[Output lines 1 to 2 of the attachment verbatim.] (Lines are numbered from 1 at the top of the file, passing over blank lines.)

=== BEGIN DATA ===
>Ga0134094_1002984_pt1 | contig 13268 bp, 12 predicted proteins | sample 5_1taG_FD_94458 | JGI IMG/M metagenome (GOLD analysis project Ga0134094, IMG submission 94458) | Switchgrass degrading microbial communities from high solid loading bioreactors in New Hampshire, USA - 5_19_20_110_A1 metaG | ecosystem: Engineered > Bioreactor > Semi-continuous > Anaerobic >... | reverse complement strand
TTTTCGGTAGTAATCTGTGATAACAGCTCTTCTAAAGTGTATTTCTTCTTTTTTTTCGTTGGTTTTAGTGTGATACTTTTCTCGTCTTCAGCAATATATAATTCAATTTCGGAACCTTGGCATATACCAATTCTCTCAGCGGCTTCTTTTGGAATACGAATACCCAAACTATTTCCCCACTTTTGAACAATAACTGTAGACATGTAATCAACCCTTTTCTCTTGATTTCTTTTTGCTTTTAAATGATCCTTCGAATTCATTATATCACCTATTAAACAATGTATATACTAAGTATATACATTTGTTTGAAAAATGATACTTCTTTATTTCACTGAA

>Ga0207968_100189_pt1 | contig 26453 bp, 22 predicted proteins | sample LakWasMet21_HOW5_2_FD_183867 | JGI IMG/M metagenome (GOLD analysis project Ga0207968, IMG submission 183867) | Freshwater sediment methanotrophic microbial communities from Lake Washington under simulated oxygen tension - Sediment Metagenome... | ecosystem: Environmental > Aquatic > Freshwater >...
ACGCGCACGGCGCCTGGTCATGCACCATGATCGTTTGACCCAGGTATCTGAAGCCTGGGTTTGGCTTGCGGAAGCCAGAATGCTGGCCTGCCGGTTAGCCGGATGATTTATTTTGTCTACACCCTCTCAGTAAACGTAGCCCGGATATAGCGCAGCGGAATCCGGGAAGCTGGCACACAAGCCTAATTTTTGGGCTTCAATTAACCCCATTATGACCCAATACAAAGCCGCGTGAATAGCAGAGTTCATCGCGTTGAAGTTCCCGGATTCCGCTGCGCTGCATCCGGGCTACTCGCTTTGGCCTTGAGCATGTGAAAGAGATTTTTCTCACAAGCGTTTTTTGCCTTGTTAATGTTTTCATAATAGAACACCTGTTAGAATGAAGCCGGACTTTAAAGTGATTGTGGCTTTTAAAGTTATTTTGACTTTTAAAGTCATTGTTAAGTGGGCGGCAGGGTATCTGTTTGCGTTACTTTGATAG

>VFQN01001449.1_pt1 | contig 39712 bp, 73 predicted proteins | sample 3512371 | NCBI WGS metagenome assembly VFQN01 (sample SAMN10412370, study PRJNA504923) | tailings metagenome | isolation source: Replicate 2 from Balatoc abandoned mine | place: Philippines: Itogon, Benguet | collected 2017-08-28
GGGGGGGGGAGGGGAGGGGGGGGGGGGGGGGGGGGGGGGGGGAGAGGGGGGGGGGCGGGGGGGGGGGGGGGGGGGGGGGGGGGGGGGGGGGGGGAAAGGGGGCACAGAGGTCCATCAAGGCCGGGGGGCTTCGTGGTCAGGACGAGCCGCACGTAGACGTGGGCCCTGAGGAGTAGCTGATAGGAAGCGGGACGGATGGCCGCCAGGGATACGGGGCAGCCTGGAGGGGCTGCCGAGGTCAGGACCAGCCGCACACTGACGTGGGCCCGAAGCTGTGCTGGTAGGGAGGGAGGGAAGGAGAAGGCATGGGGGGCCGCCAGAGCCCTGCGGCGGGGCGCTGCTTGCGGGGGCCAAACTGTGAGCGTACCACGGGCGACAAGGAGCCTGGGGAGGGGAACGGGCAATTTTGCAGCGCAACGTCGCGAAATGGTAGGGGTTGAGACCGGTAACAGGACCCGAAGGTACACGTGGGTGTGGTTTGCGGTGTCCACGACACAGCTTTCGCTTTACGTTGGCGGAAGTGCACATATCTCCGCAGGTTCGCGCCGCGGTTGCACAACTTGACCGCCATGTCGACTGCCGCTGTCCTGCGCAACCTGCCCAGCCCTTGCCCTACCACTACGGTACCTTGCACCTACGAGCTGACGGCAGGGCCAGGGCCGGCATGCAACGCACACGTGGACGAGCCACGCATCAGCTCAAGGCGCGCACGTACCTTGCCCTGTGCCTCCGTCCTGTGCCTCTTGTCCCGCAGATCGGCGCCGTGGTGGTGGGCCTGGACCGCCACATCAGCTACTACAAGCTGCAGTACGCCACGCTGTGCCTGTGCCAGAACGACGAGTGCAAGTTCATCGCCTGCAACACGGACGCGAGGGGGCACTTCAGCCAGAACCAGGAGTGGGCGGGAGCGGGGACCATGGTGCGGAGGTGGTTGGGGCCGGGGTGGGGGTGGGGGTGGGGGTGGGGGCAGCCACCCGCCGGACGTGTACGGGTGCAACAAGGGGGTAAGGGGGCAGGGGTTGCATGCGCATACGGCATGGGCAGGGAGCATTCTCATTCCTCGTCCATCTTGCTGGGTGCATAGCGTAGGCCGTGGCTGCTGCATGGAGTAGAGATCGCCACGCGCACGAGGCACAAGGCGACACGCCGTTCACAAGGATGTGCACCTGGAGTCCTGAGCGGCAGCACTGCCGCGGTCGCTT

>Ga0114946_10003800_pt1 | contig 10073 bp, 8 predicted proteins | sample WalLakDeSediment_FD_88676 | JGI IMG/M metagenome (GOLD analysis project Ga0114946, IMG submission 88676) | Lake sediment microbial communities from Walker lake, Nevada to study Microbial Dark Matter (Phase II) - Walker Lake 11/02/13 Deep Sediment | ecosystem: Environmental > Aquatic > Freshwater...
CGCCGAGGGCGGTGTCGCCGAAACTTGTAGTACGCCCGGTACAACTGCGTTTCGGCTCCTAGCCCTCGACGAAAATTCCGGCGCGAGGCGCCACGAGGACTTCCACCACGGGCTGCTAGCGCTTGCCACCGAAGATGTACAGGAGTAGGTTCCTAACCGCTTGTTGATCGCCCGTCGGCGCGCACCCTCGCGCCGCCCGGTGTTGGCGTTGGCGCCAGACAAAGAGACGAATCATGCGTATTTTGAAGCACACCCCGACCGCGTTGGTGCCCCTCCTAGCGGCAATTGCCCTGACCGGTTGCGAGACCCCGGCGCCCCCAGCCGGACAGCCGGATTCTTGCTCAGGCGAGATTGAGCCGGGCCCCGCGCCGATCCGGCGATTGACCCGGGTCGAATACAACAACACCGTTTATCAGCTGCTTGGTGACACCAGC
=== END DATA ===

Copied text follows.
>Ga0134094_1002984_pt1 | contig 13268 bp, 12 predicted proteins | sample 5_1taG_FD_94458 | JGI IMG/M metagenome (GOLD analysis project Ga0134094, IMG submission 94458) | Switchgrass degrading microbial communities from high solid loading bioreactors in New Hampshire, USA - 5_19_20_110_A1 metaG | ecosystem: Engineered > Bioreactor > Semi-continuous > Anaerobic >... | reverse complement strand
TTTTCGGTAGTAATCTGTGATAACAGCTCTTCTAAAGTGTATTTCTTCTTTTTTTTCGTTGGTTTTAGTGTGATACTTTTCTCGTCTTCAGCAATATATAATTCAATTTCGGAACCTTGGCATATACCAATTCTCTCAGCGGCTTCTTTTGGAATACGAATACCCAAACTATTTCCCCACTTTTGAACAATAACTGTAGACATGTAATCAACCCTTTTCTCTTGATTTCTTTTTGCTTTTAAATGATCCTTCGAATTCATTATATCACCTATTAAACAATGTATATACTAAGTATATACATTTGTTTGAAAAATGATACTTCTTTATTTCACTGAA